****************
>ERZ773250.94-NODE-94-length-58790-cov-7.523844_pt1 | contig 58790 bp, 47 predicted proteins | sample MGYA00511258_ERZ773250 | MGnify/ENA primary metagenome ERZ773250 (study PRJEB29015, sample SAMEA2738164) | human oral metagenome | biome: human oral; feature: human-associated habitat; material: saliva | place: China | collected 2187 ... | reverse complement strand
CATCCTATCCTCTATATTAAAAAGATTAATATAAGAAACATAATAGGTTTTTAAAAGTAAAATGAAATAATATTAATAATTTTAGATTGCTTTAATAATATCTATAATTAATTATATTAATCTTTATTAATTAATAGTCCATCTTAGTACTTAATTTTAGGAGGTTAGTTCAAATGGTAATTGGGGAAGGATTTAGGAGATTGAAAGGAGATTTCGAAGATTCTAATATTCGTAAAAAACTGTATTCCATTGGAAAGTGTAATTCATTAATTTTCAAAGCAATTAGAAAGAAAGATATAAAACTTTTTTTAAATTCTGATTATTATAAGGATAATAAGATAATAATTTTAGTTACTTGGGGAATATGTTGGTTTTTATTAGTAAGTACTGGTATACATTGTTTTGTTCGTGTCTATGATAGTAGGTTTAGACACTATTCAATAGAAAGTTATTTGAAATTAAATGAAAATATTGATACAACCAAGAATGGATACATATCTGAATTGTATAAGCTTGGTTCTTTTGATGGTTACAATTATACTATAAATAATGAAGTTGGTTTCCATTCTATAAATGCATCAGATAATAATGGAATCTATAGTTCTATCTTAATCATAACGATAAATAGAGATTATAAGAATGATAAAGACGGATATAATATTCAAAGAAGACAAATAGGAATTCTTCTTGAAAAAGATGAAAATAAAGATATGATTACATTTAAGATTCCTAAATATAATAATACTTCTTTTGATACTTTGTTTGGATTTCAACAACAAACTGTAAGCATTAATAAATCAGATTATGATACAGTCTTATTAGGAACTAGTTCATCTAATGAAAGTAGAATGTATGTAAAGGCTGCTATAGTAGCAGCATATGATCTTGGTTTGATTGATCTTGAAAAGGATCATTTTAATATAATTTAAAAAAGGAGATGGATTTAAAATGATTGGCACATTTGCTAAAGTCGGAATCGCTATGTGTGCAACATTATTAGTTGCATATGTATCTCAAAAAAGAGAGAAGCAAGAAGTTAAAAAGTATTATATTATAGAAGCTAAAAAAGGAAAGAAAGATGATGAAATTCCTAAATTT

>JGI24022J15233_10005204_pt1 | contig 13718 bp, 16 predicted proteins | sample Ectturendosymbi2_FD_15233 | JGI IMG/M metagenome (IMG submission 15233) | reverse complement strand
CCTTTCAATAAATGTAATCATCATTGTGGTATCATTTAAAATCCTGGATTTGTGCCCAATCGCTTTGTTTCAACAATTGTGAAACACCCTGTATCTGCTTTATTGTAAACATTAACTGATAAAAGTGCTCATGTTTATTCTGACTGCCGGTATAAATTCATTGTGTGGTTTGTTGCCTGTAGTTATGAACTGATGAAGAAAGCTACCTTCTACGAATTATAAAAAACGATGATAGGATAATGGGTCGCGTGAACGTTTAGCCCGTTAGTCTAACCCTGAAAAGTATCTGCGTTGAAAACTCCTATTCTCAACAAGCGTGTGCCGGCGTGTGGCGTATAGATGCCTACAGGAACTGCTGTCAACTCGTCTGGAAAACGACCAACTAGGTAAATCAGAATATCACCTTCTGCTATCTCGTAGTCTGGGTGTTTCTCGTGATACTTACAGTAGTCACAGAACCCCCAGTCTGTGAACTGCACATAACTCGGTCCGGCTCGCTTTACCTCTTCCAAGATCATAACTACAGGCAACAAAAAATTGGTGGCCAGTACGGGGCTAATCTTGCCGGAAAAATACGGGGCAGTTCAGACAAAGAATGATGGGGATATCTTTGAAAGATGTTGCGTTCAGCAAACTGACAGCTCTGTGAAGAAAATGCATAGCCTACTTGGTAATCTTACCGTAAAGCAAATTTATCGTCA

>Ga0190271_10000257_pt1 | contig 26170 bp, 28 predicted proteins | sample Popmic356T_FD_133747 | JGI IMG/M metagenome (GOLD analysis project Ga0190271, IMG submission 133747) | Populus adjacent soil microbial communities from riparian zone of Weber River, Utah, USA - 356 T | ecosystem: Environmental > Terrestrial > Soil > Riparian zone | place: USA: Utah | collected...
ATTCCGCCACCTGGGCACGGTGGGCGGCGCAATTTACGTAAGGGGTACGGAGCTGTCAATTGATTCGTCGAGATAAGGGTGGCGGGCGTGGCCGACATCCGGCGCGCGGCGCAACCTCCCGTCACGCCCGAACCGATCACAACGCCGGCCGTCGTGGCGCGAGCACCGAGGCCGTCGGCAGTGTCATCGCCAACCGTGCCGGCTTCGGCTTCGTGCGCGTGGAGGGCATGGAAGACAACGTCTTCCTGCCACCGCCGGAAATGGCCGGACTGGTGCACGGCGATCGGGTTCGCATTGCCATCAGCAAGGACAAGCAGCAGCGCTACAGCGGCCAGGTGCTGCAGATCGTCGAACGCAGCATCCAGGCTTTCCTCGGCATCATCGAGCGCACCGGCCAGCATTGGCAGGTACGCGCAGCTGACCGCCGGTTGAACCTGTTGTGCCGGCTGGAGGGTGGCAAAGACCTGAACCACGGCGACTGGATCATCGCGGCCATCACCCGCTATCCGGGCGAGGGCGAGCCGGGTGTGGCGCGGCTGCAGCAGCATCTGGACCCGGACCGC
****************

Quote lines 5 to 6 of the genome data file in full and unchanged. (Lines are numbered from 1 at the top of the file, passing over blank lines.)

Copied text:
>Ga0190271_10000257_pt1 | contig 26170 bp, 28 predicted proteins | sample Popmic356T_FD_133747 | JGI IMG/M metagenome (GOLD analysis project Ga0190271, IMG submission 133747) | Populus adjacent soil microbial communities from riparian zone of Weber River, Utah, USA - 356 T | ecosystem: Environmental > Terrestrial > Soil > Riparian zone | place: USA: Utah | collected...
ATTCCGCCACCTGGGCACGGTGGGCGGCGCAATTTACGTAAGGGGTACGGAGCTGTCAATTGATTCGTCGAGATAAGGGTGGCGGGCGTGGCCGACATCCGGCGCGCGGCGCAACCTCCCGTCACGCCCGAACCGATCACAACGCCGGCCGTCGTGGCGCGAGCACCGAGGCCGTCGGCAGTGTCATCGCCAACCGTGCCGGCTTCGGCTTCGTGCGCGTGGAGGGCATGGAAGACAACGTCTTCCTGCCACCGCCGGAAATGGCCGGACTGGTGCACGGCGATCGGGTTCGCATTGCCATCAGCAAGGACAAGCAGCAGCGCTACAGCGGCCAGGTGCTGCAGATCGTCGAACGCAGCATCCAGGCTTTCCTCGGCATCATCGAGCGCACCGGCCAGCATTGGCAGGTACGCGCAGCTGACCGCCGGTTGAACCTGTTGTGCCGGCTGGAGGGTGGCAAAGACCTGAACCACGGCGACTGGATCATCGCGGCCATCACCCGCTATCCGGGCGAGGGCGAGCCGGGTGTGGCGCGGCTGCAGCAGCATCTGGACCCGGACCGC